“Typically, a front yard isn’t used for grilling or kickball,” said Moeller. “We say, why not have native plants instead of lawn?” 

Turfgrass, which is native to rainy Europe, turns brown in the Iowa heat, she said. By contrast, native plants provide color and beauty, while also benefiting pollinators like monarch butterflies.  

Moeller’s team, with the help of the Dubuque County Master Gardeners, provides free native plants and ongoing workshops to 60 people a year. Landowners sign on for three years of coaching, which is crucial since native plants are less familiar to many. 

“Your mom can tell you how to grow a hosta; your grandma can tell you how to take care of it and split it, but most likely they can’t tell you what a rattlesnake master is or how to grow it; they can’t tell you what a butterfly weed is. That’s where we come in,” Moeller said. 

Moeller says many of those who join Mowing to Monarchs have previously dabbled in landscaping ideas like No Mow May, but she believes No Mow May is not the best way to help pollinators. It’s important to distinguish between deliberately growing native plants, and just allowing weeds to take over. 

“No Mow May is great for areas a little further north, where plants stay dormant longer, but here in Iowa it encourages more weedy things, things that don’t help pollinators,” she said.  

Those weeds can be a big concern for would-be native plant gardeners because often neighbors can have opinions about the changing landscape. At the Iowa City Community School District, for example, neighbors sometimes found schools’ prairie plantings an unwelcome change, whether because of fears about bees and rodents, or because of the wilder look. 

“There isn’t a fence, necessarily, dividing neighbors’ property versus our property. So technically, it appears as if their lawns are bigger and kind of extended into the district property. Well, the second you put up prairie, it kind of changes that aesthetic,” said the grounds manager, Ben Grimm. 

Similarly, a 2020 Iowa City Parks plan to plant 86 acres of prairie was reduced to 57 acres after pushback from neighbors concerned about the lack of recreational space. 

“There will always be some level of resistance to any planting style that is implemented. We live in a diverse community with many ideas and experiences that shape the way plants are viewed. We receive occasional complaints about our more natural planting efforts and our prairie areas spread around town. However, we have received many more compliments and praise for our efforts than complaints,” said Baird by email. 

One last challenge to maintaining prairies can be funding. There is a misconception that prairies are a cheap option compared to lawns, said Grimm. But native plant seeds are not cheap, and prairies still need maintenance.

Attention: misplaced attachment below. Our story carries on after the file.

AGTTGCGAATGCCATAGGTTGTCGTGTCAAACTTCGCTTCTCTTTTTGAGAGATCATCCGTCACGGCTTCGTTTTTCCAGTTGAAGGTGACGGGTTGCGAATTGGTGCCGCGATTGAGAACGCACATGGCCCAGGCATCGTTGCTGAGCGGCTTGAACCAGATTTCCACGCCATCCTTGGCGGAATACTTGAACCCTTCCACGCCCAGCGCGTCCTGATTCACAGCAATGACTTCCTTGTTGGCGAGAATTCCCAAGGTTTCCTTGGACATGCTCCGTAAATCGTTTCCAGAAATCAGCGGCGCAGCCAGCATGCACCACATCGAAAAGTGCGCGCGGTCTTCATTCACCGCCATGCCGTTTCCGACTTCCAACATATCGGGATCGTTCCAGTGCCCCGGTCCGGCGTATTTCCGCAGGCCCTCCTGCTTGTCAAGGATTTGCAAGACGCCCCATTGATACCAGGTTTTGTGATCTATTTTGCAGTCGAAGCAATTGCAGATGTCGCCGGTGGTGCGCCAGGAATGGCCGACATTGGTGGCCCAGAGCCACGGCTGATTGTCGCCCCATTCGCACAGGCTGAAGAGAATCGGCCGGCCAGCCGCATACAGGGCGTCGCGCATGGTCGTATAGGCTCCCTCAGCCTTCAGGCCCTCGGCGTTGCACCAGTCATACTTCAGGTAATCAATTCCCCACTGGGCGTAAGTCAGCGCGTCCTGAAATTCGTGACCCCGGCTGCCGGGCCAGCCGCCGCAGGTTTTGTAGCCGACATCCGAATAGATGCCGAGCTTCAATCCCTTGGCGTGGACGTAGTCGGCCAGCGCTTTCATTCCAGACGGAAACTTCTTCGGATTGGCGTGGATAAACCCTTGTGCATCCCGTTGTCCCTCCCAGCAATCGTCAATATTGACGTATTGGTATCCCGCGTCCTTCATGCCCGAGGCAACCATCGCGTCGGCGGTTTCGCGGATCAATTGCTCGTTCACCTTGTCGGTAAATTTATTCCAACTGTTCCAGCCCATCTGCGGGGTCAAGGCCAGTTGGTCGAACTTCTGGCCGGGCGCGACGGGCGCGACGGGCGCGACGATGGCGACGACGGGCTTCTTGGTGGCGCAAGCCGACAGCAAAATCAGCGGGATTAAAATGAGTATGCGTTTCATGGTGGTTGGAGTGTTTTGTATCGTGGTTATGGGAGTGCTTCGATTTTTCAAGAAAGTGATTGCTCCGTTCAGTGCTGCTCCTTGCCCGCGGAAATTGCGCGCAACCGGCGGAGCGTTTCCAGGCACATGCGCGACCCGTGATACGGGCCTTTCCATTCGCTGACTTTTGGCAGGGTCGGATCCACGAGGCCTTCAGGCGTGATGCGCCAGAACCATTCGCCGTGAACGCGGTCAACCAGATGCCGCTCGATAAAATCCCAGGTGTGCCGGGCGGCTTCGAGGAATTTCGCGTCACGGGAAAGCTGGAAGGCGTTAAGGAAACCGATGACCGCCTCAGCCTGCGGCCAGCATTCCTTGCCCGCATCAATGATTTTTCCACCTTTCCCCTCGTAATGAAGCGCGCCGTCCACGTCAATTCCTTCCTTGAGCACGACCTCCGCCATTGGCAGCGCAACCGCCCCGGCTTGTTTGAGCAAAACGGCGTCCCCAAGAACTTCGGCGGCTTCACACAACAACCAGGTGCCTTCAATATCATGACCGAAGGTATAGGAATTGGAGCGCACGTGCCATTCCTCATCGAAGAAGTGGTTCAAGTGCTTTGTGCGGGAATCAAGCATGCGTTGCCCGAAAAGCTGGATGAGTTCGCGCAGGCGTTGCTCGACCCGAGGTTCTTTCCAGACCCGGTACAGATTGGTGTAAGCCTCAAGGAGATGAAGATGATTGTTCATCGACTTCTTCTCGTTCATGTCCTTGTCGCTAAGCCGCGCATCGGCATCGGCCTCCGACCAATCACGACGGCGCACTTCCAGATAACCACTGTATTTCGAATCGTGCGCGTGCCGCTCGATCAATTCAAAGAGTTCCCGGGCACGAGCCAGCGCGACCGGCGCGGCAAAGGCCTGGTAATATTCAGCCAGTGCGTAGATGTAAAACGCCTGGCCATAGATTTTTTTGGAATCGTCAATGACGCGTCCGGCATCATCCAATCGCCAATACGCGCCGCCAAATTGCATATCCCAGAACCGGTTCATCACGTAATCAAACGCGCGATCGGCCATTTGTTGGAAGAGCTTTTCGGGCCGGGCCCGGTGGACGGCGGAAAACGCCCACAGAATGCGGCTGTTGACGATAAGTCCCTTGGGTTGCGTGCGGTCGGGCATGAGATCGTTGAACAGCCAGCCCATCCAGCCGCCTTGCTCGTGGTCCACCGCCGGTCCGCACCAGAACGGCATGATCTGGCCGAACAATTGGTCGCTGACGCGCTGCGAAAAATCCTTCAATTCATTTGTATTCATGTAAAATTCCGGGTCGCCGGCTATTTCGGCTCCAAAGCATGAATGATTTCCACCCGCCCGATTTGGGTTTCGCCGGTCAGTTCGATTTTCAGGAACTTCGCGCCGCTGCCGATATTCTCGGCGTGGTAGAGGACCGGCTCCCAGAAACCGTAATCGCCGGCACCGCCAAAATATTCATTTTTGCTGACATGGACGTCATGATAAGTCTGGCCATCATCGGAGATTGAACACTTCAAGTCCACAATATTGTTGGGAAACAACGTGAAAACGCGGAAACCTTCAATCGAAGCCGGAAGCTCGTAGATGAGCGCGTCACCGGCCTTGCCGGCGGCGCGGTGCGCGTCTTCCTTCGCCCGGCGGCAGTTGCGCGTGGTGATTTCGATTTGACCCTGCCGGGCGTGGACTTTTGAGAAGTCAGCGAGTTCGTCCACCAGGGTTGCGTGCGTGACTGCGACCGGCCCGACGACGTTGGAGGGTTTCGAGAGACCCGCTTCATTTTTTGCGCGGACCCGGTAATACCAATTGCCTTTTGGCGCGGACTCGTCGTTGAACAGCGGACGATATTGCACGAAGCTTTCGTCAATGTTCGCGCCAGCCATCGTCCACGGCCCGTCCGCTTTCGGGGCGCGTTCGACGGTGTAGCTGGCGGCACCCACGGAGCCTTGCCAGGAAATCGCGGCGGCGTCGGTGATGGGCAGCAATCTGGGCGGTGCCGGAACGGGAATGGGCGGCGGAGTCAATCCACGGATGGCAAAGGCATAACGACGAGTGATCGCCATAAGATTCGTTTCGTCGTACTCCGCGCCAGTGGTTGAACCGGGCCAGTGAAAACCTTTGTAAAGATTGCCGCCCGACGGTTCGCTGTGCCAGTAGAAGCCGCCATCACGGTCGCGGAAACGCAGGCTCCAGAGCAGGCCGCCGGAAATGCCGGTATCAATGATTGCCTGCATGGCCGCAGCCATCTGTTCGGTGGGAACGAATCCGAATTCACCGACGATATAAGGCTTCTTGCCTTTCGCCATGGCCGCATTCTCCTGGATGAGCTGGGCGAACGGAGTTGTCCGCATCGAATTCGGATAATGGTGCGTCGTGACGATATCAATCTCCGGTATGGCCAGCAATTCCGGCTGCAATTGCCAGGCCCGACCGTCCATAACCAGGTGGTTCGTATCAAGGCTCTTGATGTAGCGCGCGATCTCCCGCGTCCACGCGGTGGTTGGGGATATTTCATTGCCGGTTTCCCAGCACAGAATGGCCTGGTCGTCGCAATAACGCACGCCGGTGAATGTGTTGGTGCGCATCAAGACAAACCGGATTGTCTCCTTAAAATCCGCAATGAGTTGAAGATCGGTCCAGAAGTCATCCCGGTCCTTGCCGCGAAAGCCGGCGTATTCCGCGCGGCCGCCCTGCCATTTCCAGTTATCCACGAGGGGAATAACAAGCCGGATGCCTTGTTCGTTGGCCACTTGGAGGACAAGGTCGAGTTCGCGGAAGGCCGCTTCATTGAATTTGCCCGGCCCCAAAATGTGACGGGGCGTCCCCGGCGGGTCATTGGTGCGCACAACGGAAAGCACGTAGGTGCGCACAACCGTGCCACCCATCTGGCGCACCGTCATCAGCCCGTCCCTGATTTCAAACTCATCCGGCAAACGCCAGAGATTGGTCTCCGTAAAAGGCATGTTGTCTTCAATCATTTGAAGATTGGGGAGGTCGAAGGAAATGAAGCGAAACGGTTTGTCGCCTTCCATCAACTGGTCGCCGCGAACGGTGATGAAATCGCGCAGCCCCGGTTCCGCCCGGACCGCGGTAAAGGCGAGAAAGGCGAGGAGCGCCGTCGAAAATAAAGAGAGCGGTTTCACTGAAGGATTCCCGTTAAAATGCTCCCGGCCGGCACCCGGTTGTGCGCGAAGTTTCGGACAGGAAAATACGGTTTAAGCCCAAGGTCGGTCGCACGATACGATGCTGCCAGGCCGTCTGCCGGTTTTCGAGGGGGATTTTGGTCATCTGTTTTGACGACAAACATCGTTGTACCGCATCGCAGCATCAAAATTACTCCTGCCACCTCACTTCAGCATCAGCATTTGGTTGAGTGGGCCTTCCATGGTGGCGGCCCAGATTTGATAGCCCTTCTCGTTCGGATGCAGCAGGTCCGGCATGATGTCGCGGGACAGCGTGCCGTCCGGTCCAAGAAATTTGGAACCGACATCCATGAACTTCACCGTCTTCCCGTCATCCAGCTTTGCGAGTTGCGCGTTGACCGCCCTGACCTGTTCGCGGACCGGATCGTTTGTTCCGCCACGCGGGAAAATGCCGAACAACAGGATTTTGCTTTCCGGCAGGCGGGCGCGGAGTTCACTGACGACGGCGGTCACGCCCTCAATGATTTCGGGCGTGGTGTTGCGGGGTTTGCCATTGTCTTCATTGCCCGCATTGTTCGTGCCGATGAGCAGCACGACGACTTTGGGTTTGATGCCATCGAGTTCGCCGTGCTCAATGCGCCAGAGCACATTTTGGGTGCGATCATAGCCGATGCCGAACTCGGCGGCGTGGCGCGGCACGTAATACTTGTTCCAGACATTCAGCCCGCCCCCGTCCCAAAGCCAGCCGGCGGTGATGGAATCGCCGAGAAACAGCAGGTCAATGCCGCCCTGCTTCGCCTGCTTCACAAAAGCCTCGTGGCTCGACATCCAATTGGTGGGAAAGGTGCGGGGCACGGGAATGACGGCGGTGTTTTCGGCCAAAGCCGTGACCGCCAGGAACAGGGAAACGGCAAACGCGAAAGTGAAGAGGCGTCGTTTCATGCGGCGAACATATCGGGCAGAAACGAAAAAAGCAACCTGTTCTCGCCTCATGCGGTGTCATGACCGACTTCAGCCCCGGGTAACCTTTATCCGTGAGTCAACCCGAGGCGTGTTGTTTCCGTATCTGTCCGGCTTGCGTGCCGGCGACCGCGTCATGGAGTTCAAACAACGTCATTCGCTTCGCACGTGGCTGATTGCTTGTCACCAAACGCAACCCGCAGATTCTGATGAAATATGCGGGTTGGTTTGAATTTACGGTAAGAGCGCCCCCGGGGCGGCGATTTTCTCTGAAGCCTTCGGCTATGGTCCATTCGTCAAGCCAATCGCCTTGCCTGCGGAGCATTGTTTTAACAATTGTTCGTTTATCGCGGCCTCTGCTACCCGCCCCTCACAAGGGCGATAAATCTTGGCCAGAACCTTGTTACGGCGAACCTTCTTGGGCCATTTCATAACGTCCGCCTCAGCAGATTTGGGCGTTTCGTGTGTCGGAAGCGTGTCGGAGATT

“A lot of people say, ‘Oh, it’s a cost-saving measure,’” said Grimm. “And it does save money, but it’s not significant.” 

Funding cuts are directly affecting a major prairie in Iowa, the Neal Smith National Wildlife Refuge in Prairie City. There, 6,000 acres of windswept prairie, crossed with gravel roads, sustain a herd of several dozen bison and elk. A visitor’s center welcomes children with exploratory exhibits celebrating prairie plants and animals. Scott Gilje, refuge manager, described the refuge’s “hands-off approach” to managing the bison, with the goal of keeping them as wild as possible while still accessible to the public. 

“I want people to come out and enjoy their national wildlife refuge,” Gilje said. 

But funding cuts have made it harder to preserve and maintain the bison and their habitat. In the last seven years, the Neal Smith refuge staff has gone from 12 full-time employees to three, due to cuts, Gilje said. 

When asked about the funding cuts to the Neal Smith National Wildlife Refuge, Senator Joni Ernst’s office replied in a voicemail, “The omnibus bill that funded the government for fiscal year 2023 did appropriate the US Fish and Wildlife Service a little over $1.5 billion.” 

Back in Iowa City, Eric Miller is doing his part for the prairies by working to expand his local chapter of Wild Ones, starting new prairie plants to give away, and adding new natives to his gardens.  

 “A really lovely one that hugs the ground is Missouri Evening Primrose,” Miller said. “It has really interesting foliage, and just really lovely big yellow flowers, kind of a pale yellow flower. Its coloration attracts moths, the main pollinator of the plant. And it has that coloration because that makes the flowers visible at night when most of the moths are out.” 

Does he like those flowers because they sustain moths, or because they’re simply beautiful? 

Why not both?